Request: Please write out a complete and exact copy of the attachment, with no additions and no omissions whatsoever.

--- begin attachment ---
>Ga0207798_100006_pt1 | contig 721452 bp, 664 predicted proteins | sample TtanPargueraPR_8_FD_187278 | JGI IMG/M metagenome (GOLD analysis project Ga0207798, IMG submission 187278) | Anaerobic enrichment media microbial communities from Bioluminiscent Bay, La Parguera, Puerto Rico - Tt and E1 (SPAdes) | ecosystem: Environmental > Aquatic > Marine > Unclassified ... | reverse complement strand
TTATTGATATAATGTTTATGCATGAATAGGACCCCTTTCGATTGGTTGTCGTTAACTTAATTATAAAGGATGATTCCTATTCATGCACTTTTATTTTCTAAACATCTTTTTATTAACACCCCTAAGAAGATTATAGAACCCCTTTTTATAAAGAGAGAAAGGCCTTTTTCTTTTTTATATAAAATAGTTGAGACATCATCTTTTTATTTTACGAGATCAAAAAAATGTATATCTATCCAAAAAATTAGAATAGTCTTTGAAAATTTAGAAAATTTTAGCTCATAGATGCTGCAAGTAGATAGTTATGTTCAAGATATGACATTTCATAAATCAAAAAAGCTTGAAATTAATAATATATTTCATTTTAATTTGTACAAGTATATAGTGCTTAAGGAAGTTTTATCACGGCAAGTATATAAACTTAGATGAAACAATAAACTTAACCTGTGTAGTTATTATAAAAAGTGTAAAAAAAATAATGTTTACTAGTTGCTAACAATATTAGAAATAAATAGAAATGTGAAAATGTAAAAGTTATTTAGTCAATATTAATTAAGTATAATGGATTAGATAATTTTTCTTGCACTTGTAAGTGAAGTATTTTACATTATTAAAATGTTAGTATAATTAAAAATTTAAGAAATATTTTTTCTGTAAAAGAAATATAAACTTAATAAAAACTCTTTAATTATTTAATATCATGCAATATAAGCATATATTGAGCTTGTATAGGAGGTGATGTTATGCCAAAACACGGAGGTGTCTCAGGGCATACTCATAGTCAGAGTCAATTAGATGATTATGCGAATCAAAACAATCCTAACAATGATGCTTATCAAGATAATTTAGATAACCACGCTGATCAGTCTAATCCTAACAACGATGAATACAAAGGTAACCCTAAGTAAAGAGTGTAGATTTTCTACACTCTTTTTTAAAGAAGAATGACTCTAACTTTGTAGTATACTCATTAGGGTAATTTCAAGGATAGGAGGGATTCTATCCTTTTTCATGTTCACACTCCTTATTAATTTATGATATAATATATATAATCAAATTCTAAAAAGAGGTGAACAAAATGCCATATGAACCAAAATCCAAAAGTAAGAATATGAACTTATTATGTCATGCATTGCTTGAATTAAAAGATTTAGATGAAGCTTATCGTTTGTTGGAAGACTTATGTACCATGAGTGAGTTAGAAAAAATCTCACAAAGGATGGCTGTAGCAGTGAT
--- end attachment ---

>Ga0207798_100006_pt1 | contig 721452 bp, 664 predicted proteins | sample TtanPargueraPR_8_FD_187278 | JGI IMG/M metagenome (GOLD analysis project Ga0207798, IMG submission 187278) | Anaerobic enrichment media microbial communities from Bioluminiscent Bay, La Parguera, Puerto Rico - Tt and E1 (SPAdes) | ecosystem: Environmental > Aquatic > Marine > Unclassified ... | reverse complement strand
TTATTGATATAATGTTTATGCATGAATAGGACCCCTTTCGATTGGTTGTCGTTAACTTAATTATAAAGGATGATTCCTATTCATGCACTTTTATTTTCTAAACATCTTTTTATTAACACCCCTAAGAAGATTATAGAACCCCTTTTTATAAAGAGAGAAAGGCCTTTTTCTTTTTTATATAAAATAGTTGAGACATCATCTTTTTATTTTACGAGATCAAAAAAATGTATATCTATCCAAAAAATTAGAATAGTCTTTGAAAATTTAGAAAATTTTAGCTCATAGATGCTGCAAGTAGATAGTTATGTTCAAGATATGACATTTCATAAATCAAAAAAGCTTGAAATTAATAATATATTTCATTTTAATTTGTACAAGTATATAGTGCTTAAGGAAGTTTTATCACGGCAAGTATATAAACTTAGATGAAACAATAAACTTAACCTGTGTAGTTATTATAAAAAGTGTAAAAAAAATAATGTTTACTAGTTGCTAACAATATTAGAAATAAATAGAAATGTGAAAATGTAAAAGTTATTTAGTCAATATTAATTAAGTATAATGGATTAGATAATTTTTCTTGCACTTGTAAGTGAAGTATTTTACATTATTAAAATGTTAGTATAATTAAAAATTTAAGAAATATTTTTTCTGTAAAAGAAATATAAACTTAATAAAAACTCTTTAATTATTTAATATCATGCAATATAAGCATATATTGAGCTTGTATAGGAGGTGATGTTATGCCAAAACACGGAGGTGTCTCAGGGCATACTCATAGTCAGAGTCAATTAGATGATTATGCGAATCAAAACAATCCTAACAATGATGCTTATCAAGATAATTTAGATAACCACGCTGATCAGTCTAATCCTAACAACGATGAATACAAAGGTAACCCTAAGTAAAGAGTGTAGATTTTCTACACTCTTTTTTAAAGAAGAATGACTCTAACTTTGTAGTATACTCATTAGGGTAATTTCAAGGATAGGAGGGATTCTATCCTTTTTCATGTTCACACTCCTTATTAATTTATGATATAATATATATAATCAAATTCTAAAAAGAGGTGAACAAAATGCCATATGAACCAAAATCCAAAAGTAAGAATATGAACTTATTATGTCATGCATTGCTTGAATTAAAAGATTTAGATGAAGCTTATCGTTTGTTGGAAGACTTATGTACCATGAGTGAGTTAGAAAAAATCTCACAAAGGATGGCTGTAGCAGTGAT